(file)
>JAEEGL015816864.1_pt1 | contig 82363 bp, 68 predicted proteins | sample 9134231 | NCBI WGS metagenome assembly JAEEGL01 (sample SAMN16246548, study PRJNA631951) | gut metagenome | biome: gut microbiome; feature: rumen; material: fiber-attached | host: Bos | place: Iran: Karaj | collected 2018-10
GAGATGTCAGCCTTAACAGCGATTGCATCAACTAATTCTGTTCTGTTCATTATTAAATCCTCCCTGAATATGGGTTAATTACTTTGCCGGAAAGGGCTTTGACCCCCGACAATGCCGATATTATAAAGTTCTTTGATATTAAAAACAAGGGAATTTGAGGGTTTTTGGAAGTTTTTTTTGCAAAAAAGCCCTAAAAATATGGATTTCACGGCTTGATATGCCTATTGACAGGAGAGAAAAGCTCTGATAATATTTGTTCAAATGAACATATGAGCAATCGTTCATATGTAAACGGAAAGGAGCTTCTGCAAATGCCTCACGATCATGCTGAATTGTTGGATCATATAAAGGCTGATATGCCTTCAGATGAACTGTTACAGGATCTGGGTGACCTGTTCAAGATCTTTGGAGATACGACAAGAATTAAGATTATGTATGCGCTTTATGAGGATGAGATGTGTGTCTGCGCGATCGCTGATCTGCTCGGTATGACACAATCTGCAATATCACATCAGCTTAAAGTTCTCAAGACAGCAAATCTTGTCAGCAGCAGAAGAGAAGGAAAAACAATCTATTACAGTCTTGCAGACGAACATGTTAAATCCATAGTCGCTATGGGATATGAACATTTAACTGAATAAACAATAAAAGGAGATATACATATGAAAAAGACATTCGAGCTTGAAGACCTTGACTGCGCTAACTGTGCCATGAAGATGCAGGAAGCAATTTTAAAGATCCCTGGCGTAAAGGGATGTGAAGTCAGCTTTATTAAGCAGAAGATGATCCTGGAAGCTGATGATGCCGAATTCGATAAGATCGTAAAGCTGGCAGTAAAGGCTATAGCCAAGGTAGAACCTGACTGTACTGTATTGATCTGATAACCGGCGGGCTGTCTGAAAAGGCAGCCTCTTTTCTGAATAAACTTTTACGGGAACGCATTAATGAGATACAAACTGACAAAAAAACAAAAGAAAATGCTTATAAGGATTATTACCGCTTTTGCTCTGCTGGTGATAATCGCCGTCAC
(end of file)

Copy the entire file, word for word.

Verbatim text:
>JAEEGL015816864.1_pt1 | contig 82363 bp, 68 predicted proteins | sample 9134231 | NCBI WGS metagenome assembly JAEEGL01 (sample SAMN16246548, study PRJNA631951) | gut metagenome | biome: gut microbiome; feature: rumen; material: fiber-attached | host: Bos | place: Iran: Karaj | collected 2018-10
GAGATGTCAGCCTTAACAGCGATTGCATCAACTAATTCTGTTCTGTTCATTATTAAATCCTCCCTGAATATGGGTTAATTACTTTGCCGGAAAGGGCTTTGACCCCCGACAATGCCGATATTATAAAGTTCTTTGATATTAAAAACAAGGGAATTTGAGGGTTTTTGGAAGTTTTTTTTGCAAAAAAGCCCTAAAAATATGGATTTCACGGCTTGATATGCCTATTGACAGGAGAGAAAAGCTCTGATAATATTTGTTCAAATGAACATATGAGCAATCGTTCATATGTAAACGGAAAGGAGCTTCTGCAAATGCCTCACGATCATGCTGAATTGTTGGATCATATAAAGGCTGATATGCCTTCAGATGAACTGTTACAGGATCTGGGTGACCTGTTCAAGATCTTTGGAGATACGACAAGAATTAAGATTATGTATGCGCTTTATGAGGATGAGATGTGTGTCTGCGCGATCGCTGATCTGCTCGGTATGACACAATCTGCAATATCACATCAGCTTAAAGTTCTCAAGACAGCAAATCTTGTCAGCAGCAGAAGAGAAGGAAAAACAATCTATTACAGTCTTGCAGACGAACATGTTAAATCCATAGTCGCTATGGGATATGAACATTTAACTGAATAAACAATAAAAGGAGATATACATATGAAAAAGACATTCGAGCTTGAAGACCTTGACTGCGCTAACTGTGCCATGAAGATGCAGGAAGCAATTTTAAAGATCCCTGGCGTAAAGGGATGTGAAGTCAGCTTTATTAAGCAGAAGATGATCCTGGAAGCTGATGATGCCGAATTCGATAAGATCGTAAAGCTGGCAGTAAAGGCTATAGCCAAGGTAGAACCTGACTGTACTGTATTGATCTGATAACCGGCGGGCTGTCTGAAAAGGCAGCCTCTTTTCTGAATAAACTTTTACGGGAACGCATTAATGAGATACAAACTGACAAAAAAACAAAAGAAAATGCTTATAAGGATTATTACCGCTTTTGCTCTGCTGGTGATAATCGCCGTCAC